By Isa Jones
By Mary Willson
By Brian Turk
By Drew AIles
By Taylor Boylston
By Bree Davies
By Emerald O'Brien
Thriller 25 hit stores this week. For obvious reasons, the world's best-selling album probably won't get its proper due, so Chicago rapper Rhyme-fest (with the help of producer Mark Ronson) posted Man in the Mirror free at his online store (www.rhymefeststore.com, click on Mixtapes). On his MySpace blog, Rhyme writes, "I would like to meet Michael Jackson. And hopefully, all of you will make enough noise about this dedication album to reach his ears high on the throne." The production chops up Jacko's music and tabloid career with guest shots from Talib Kweli, Ghostface, Camp Lo and Black Sheep. We hope your dream comes true, Rhyme, but you should realize that a few of those skits may be a bit too PG-13 for Michael's delicate sensibilities.
What Made Milwaukee Famous doesn't hail from Wisconsin, nor does it include any of the cast from Laverne & Shirley. The Austin indie-rockers, who originally called themselves Beer, borrowed the current name from Jerry Lee Lewis's bibulously depressing 1968 hit. The act's sophomore album, What Doesn't Kill Us, doesn't hit stores until next month, but you can score the first single, "Resistance St.," free at the band's Barsuk label site (www.barsuk.com). The track is quite a bit moodier than the outfit's previous power-pop offerings, but isn't that often the case with cheap brews?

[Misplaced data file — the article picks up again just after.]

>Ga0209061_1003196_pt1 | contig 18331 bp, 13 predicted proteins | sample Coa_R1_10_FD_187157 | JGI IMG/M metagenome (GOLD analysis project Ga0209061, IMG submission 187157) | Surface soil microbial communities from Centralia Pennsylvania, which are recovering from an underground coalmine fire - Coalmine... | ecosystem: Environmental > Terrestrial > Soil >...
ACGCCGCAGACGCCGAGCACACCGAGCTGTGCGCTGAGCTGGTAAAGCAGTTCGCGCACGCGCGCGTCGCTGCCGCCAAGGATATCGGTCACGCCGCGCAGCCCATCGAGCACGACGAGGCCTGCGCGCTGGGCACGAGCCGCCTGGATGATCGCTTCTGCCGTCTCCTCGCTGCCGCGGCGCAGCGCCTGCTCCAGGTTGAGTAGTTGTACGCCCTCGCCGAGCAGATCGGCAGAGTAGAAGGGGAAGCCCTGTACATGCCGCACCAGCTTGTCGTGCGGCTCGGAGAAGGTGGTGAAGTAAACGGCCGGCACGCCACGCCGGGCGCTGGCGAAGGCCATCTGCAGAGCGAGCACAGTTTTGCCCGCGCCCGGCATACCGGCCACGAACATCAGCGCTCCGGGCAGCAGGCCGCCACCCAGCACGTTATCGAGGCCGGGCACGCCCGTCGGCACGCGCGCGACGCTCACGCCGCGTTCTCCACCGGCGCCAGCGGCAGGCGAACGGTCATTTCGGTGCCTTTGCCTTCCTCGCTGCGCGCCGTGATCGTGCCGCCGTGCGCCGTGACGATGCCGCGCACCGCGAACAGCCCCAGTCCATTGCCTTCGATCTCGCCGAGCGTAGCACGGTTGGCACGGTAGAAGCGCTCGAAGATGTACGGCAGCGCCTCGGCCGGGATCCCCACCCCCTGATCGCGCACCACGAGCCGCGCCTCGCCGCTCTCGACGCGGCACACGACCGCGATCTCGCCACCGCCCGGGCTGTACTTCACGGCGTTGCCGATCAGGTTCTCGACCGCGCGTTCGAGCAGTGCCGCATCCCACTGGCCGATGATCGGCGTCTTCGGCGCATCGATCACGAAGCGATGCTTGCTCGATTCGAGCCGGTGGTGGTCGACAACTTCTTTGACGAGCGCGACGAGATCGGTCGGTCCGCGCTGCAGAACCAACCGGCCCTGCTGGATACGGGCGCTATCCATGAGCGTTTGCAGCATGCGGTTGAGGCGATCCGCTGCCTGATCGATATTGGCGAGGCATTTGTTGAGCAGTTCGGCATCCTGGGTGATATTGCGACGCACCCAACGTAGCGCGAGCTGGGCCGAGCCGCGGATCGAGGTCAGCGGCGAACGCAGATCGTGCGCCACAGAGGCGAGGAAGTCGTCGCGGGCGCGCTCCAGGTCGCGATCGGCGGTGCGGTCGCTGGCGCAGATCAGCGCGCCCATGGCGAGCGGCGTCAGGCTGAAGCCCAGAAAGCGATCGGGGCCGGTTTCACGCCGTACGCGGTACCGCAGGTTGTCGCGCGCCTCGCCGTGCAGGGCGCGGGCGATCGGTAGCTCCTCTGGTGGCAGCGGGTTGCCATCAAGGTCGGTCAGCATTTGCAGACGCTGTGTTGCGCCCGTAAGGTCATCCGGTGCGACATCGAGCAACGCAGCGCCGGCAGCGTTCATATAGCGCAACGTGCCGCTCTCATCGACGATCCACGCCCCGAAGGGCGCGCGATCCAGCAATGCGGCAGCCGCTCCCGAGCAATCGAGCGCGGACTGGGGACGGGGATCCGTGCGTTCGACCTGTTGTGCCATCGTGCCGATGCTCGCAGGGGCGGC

Supergrass bass player Mick Quinn sleepwalked out a window last September, which might have been hilarious had he not broken a heel and two vertebrae. While he's on the mend, his bandmates are playing gigs as the Diamond Hoo Ha Men to drum up support for Supergrass's sixth album. Diamond Hoo Ha will be available in the U.K. on March 26, but you can listen to the first single at the group's MySpace page (www.myspace.com/supergrass). Afterward, sign up for the mailing list at the Parlophone label site (www.parlophone.co.uk/supergrass/download) for access to an exclusive download of another new song. Al Pacino and Busta Rhymes give it an enthusiastic "Hoo-ah!"
When he isn't hyping up the home crowd at a Cleveland Cavaliers game, Mick Boogie is at work piecing together some of hip-hop's finest mix tapes. He recently teamed up with Kanye West and producers Terry Urban and 9th Wonder for The Graduate, a 28-track collection of freestyles, remixes and live tracks available for free at Boogie's website (www.mickboogie.com). Along with West, the compilation features A-Team lyricists such as Common, Mos Def, Talib Kweli and Busta Rhymes. Boogie's expertise behind the wheels of steel earned him a first-place ribbon for "Best Club DJ" in this year's Ohio Hip-Hop Awards, so look out, LeBron — someone's looking to steal your thunder.